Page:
Mohamed Fahmy, the Canadian journalist for Al-Jazeera who has spent over a year in prison, was released in Cairo Friday, after being granted bail while awaiting a retrial on terror-related charges.

"Free Sunshine at Cairo Marriott Where it all started with my better half ... till death do us part," Fahmy said in a tweet. He was arrested at the hotel in a police raid more than a year ago.

Fahmy added in a tweet: "Lots of love to the global journalism community for supporting us. A special 'Thank you' to the foreign press family in Egypt."

Adel Fahmy, his brother, said the release happened suddenly, just after 4 a.m. local time.

"We're not exactly clear what the bail conditions were, if he has to surrender travel documents," CBC reporter Derek Steoffel said from Cairo.

"I think there's also a sense from the family that Mohamed had to give up his citizenship under duress; he wanted to keep both passports."

Fahmy, who was born in Egypt and is a naturalized Canadian, will reportedly have to check into a police station daily as part of his bail conditions, Stoffel said.

The family is hoping Fahmy will be deported before his retrial resumes Feb. 23 and wants Canada to increase pressure on Egypt.

On mobile? See Fahmy tweet about his freedom here

"They don't think the Canadian government has been involved enough, and has not put enough pressure on the Egyptian government," CBC's Sasa Petricic said today from Cairo. "But it does seem from this perspective that a deportation is a long shot at this stage."

Fahmy was arrested along with two colleagues from Al-Jazeera in December 2013. They were accused of supporting the Muslim Brotherhood and spreading false news to undermine Egypt's national security.

Peter Greste was freed earlier this month and returned to his native Australia. Baher Mohamed, an Egyptian, was also released on Friday, a few hours after Fahmy.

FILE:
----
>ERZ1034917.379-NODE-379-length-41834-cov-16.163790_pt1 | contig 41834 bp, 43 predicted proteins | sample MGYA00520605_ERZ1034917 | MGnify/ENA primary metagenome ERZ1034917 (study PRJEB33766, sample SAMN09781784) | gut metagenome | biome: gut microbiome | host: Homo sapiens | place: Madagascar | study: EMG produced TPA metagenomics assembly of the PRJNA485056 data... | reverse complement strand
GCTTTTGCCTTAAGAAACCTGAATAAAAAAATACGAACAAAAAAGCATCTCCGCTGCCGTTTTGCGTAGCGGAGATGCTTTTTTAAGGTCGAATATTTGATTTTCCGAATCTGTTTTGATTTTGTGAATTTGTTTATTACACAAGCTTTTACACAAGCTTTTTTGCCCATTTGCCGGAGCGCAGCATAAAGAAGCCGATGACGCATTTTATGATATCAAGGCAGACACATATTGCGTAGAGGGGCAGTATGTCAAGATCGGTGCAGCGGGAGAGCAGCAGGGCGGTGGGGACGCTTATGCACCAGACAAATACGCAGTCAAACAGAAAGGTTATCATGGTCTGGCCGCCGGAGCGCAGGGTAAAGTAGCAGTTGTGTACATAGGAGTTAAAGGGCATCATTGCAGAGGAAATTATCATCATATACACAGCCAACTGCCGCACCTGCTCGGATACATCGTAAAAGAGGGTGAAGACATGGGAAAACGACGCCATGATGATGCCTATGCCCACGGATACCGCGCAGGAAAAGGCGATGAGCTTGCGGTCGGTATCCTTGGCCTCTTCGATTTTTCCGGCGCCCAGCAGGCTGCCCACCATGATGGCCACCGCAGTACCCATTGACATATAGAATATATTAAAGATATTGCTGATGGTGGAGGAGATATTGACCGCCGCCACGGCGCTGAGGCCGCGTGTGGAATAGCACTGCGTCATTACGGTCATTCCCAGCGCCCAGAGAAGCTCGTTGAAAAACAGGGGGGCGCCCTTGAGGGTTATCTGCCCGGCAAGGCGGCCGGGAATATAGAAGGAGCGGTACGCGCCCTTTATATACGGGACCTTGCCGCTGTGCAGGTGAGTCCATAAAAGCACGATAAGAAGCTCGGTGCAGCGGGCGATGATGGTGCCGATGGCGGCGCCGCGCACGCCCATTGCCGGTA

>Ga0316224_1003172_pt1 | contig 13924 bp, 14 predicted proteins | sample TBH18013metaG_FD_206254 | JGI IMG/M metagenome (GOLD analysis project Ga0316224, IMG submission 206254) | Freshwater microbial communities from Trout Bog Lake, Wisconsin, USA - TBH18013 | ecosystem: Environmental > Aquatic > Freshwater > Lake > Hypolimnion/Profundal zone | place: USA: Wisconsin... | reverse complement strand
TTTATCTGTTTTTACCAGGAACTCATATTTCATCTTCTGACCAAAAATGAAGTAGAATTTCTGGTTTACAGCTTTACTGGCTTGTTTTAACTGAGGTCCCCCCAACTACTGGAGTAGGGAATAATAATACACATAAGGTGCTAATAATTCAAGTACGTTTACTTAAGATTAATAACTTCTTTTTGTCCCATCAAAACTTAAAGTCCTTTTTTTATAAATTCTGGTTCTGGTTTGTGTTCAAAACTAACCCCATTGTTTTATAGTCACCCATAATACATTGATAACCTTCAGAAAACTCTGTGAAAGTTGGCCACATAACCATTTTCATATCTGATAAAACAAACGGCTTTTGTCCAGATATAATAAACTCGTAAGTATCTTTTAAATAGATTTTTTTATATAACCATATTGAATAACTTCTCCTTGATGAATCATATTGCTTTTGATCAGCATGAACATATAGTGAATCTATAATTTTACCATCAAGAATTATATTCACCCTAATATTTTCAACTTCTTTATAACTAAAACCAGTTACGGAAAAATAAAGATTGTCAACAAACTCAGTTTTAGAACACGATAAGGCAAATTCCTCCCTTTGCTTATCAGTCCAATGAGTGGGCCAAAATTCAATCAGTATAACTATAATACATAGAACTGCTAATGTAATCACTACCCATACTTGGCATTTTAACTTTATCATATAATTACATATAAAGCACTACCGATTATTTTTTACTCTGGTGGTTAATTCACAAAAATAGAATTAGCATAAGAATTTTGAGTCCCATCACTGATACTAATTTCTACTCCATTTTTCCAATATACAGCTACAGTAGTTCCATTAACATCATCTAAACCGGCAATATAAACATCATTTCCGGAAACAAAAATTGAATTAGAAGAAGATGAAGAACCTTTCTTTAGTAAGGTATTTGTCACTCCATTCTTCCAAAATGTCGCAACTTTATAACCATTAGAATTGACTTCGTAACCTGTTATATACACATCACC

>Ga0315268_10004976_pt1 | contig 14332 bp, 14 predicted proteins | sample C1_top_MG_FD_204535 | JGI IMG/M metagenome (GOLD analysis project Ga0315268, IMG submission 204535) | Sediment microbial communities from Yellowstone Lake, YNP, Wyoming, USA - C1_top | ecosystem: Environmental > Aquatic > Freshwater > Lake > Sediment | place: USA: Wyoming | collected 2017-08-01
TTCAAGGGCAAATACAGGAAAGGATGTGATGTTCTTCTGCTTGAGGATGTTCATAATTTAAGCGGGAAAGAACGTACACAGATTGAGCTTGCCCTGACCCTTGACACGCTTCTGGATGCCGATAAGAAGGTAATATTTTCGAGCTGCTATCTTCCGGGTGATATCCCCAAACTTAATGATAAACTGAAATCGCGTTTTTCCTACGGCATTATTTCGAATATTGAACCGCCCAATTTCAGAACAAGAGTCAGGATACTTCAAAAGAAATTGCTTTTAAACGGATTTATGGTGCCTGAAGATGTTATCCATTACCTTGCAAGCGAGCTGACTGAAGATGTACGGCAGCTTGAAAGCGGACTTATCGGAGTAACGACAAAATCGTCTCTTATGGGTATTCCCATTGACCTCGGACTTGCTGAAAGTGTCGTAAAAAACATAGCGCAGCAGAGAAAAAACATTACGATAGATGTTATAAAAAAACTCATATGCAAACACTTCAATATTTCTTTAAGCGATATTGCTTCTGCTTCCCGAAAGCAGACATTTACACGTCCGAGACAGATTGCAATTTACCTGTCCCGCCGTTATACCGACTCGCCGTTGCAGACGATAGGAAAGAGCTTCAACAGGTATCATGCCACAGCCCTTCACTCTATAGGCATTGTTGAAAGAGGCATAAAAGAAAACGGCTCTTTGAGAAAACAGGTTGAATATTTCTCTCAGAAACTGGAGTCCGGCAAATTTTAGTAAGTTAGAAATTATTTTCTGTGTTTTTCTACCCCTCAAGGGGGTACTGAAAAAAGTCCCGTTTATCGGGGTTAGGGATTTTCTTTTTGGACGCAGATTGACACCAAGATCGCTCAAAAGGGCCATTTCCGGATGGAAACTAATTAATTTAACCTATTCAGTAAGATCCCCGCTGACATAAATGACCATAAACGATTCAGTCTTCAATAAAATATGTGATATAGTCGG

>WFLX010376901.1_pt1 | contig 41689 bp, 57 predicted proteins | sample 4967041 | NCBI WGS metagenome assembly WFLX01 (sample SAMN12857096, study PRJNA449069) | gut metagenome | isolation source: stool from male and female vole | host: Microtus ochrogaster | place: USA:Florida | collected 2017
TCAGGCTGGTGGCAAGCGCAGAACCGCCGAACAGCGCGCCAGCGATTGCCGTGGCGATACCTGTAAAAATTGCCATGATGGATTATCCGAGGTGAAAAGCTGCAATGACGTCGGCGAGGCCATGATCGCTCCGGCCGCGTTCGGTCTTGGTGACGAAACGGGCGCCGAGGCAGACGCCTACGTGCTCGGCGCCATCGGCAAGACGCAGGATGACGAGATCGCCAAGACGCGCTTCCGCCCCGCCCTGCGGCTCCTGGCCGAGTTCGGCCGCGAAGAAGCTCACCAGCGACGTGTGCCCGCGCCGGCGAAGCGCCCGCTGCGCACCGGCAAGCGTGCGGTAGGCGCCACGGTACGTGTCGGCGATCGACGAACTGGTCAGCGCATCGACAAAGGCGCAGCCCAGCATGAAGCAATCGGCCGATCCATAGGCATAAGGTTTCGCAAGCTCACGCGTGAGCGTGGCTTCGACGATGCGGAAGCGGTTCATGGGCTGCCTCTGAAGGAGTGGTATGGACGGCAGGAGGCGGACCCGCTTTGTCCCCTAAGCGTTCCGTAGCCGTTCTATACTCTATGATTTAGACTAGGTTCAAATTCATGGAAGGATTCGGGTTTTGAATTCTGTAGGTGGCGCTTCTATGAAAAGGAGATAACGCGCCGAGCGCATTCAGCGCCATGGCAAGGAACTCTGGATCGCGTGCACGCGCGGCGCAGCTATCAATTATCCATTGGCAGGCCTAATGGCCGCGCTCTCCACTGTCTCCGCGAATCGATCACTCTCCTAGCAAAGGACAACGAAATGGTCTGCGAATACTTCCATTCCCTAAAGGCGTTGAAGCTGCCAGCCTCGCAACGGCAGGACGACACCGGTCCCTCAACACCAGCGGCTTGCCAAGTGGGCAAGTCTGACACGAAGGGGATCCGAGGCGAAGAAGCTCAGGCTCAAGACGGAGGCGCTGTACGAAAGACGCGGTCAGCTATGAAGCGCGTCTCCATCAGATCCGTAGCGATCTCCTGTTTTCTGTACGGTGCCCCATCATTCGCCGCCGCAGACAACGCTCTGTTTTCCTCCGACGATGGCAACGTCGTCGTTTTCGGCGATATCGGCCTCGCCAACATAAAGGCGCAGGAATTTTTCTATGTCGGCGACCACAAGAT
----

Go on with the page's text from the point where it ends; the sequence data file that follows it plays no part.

Marwa Omara

Marwa Omara, fiancée of Canadian Al-Jazeera journalist Mohamed Fahmy, has been consistently calling for Fahmy's release and was in court Thursday when he was granted bail. (Hassan Ammar/The Associated Press)

At an initial trial in February 2014, Fahmy and his colleagues rejected the charges against them and pleaded not guilty — but all three were convicted and handed multi-year sentences. Egypt's top court later ordered a retrial, saying their conviction was based on "flawed evidence" and that the trial was marred by violations of the defendants' rights.

Fahmy's parents moved to Canada in 1991, with all becoming Canadian citizens and living in Montreal.

His fiancée, Marwa Omara, has repeatedly spoken out about Fahmy's incarceration and efforts to have him released. 

Omara broke into tears as the news of his bail was announced and later told CBC News she looked forward to seeing Fahmy out of prison clothes and smiling. 

Fahmy, 40, renounced his Egyptian citizenship, leading to the expectation that he could be deported to Canada. However, it was announced in recent days that he would be retried along with Baher Mohamed.

Canada's Department of Foreign Affairs was not immediately available to comment on Fahmy's release. His family and lawyer, Amal Clooney have been seeking more advocacy from the Canadian government. 

Clooney statement

Clooney issued a statement saying there was no guarantee that the retrial will comply with international standards.

She said Fahmy could be sent home to Canada on the same basis that his Australian colleague Peter Greste was repatriated.

"Mr. Fahmy is eligible for transfer under this same law — and the retrial process that began today does not change that."

She urged Prime Minister Stephen Harper to help.

"There is no impediment to his immediate transfer to Canada and Prime Minister Harper should personally intervene to ensure that the promise that was made by the Egyptian government to his government, and to its citizen, is now honoured," she said.

A spokesperson for UN Secretary General Ban Ki-moon released a statement early Friday: "The secretary general welcomes the decision by the Egyptian authorities to release on bail the journalists Mohamed Fahmy and Baher Mohamed. He hopes that their cases, as well as those of other journalists in detention, will be resolved expeditiously and in accordance with Egypt’s international obligations to protect the freedoms of expression and association."

With files from The Canadian Press and The Associated Press